If you’re visiting Belize to see the incredible wildlife, you may think of dolphins, sea turtles, and sharks. Not everyone’s mind goes straight to Belize’s diverse community of Groupers, but they’re impressive nonetheless. Worldwide, there are approximately 159 unique species of Groupers, and Belize is fortunate to have several of them just off of its coast.
Nassau Groupers are one of the more common species of groupers in Belize–at least they have been. In recent years hunting and the presence of invasive species like Lionfish have threatened both the safety and conservation of the Nassau grouper placing it on the vulnerable species list.
The Nassau grouper can be recognized by its tan body covered in four or five irregular dark brown lines; it also has black spots around the eyes and a large black saddle patch on its tail. They grow to an average length of approximately 1 metre/3 feet and weigh around 25kg/55 pounds. The Nassau grouper may be considered a little ugly with its big, drooping mouth, but it’s a remarkable fish that can change colour depending on its surroundings, not unlike the mighty octopus. Nassau Groupers are an interesting species that holds an integral part of the diverse ecosystem of Belize and the Caribbean ocean, have historically schooled during the full moons of December and January in numbers that can contain upwards of several thousand individuals.
The Atlantic Goliath Grouper once reigned over Belize and the Caribbean Ocean but is now considered a critically endangered species. In certain places in the world, like Florida, the Atlantic Goliath Grouper is almost entirely extinct, however, thanks to Belizean wildlife preservation efforts of over twenty years, the Goliath Grouper is once again abundant.
As its name suggests, the Goliath Grouper is a massive fish: the largest resident fish in its habitat. This massive fish can easily grow up to 2.43 metres/8 feet in length and up to 363kilograms/800 pounds. Goliath groupers are large, majestic creatures that remind divers of something prehistoric, they’re also known to live quite a long time with the oldest recorded Goliath living until 37 years old. The giants play an important part in maintaining the health of the Belize Barrier Reef as they predate and balance populations of smaller herbivorous and predatory fish. Who knows, while you’re diving with the groupers, you might be swimming with one even older than you!
The Black Grouper is native to the Caribbean ocean and is fortunately not endangered like the Nassau and Goliath Groupers. There is an abundance of these fish, especially off of the coat of Belize. Despite their name, black groupers can display a variety of colouration and this changes depending on their age, sex and camouflage. Juvenile fish are covered with blotches of reddish brown and black while the Normal colours for adults are white, dark blackish or blotched. Males generally tend to be dark and females blotch. However, during and just before spawning can males be observed in a bicolour phase characterized by a pale face and a white area on the caudal fin, edged in black, on an otherwise dark body. Interestingly Black groupers are known as “protogynous hermaphrodites”, meaning that all black groupers begin life as females and later transform into males. Black Grouper can become fairly large reaching up to 1.5 metres/5 feet, and upwards of 82 kilograms/180 pounds.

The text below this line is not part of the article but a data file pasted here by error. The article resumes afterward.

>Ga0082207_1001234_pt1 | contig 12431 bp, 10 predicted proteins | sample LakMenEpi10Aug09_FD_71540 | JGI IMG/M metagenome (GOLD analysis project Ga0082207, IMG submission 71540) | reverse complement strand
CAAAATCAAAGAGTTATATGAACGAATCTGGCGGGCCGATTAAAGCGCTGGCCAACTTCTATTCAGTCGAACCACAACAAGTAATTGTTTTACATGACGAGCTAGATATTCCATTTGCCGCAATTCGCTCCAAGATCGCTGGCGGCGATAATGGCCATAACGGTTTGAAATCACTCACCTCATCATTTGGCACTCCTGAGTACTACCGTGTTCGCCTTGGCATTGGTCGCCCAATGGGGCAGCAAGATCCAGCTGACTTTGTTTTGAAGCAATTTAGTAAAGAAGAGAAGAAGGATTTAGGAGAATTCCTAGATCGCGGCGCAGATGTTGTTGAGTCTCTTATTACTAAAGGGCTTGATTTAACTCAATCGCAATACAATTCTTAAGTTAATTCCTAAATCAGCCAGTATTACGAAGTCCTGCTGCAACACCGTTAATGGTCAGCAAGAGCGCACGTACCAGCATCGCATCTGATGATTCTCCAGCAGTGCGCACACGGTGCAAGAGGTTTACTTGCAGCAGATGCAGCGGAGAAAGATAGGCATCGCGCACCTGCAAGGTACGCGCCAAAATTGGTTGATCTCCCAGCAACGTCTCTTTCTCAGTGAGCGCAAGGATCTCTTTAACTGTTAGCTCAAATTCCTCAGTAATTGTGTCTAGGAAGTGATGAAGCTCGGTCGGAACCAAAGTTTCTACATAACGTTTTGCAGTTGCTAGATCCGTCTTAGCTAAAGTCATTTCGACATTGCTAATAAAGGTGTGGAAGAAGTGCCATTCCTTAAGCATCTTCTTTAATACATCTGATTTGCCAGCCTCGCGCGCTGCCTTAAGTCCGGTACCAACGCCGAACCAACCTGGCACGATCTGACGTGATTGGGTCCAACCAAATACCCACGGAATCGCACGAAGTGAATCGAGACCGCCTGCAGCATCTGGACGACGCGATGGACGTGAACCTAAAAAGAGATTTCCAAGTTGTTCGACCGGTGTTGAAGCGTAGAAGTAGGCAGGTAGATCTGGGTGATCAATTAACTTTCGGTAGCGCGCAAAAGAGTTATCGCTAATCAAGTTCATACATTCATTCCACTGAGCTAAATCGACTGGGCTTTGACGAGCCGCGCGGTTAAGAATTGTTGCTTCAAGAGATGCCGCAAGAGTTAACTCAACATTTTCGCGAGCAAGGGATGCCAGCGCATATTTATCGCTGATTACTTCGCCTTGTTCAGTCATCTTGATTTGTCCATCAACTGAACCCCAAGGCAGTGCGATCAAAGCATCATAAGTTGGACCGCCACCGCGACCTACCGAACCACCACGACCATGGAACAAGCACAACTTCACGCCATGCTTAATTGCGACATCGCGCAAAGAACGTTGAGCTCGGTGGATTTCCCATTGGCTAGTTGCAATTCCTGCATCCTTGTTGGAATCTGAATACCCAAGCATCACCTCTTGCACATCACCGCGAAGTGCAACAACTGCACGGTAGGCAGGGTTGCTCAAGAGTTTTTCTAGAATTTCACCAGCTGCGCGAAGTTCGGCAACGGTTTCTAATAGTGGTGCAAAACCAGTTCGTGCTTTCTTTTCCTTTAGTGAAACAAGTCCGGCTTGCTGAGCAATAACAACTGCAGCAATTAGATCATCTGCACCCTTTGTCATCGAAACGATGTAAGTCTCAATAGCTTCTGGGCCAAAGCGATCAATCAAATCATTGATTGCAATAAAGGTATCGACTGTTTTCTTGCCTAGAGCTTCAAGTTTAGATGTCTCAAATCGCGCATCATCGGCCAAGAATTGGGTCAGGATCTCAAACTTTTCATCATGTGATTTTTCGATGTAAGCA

Black Groupers can live up to 30 years old, hunt in packs, and are extremely powerful and strong fish. While they leave humans alone, Black Groupers are excellent predators that do not have teeth; instead, they suck up their prey into their ginormous and powerful gills. Black Groupers share the same life stages as Goliath Grouper as they also begin life as females and some eventually turn to males, with a female-to-male ratio of four to one.
Red Groupers are another smaller species of Grouper in Belize that are actually above the projected amount for a healthy and growing species. They typically reach an average of 23 kilograms/50 pounds and approximately 1.27 meters/50 inches in length. The Red Grouper is a very common fish to see on a dive expedition, and their brightly coloured reddish-brown scales make them very easy to spot. Red Groupers–like most species of groupers–are excellent predators that at times will even feast on smaller groupers. It’s literally a grouper-eat-grouper world!
Red Groupers spawn frequently (close to 26 times a year!) helping them to keep up their numbers even in the face of over-fishing and invasive species. Red Groupers are large, powerful, and resilient fish that are near the top of the food chain in their ecosystem, being hunted only by very large sharks.
Just 30 miles from Belize City, Belize Dive Haven is located in pristine Turneffe Atoll. Consisting of creeks, lagoons, mangrove islands and cays, the atoll is home to over 500 species of fish, 65 different species of stony corals as well as birds, turtles, manatees and dolphins.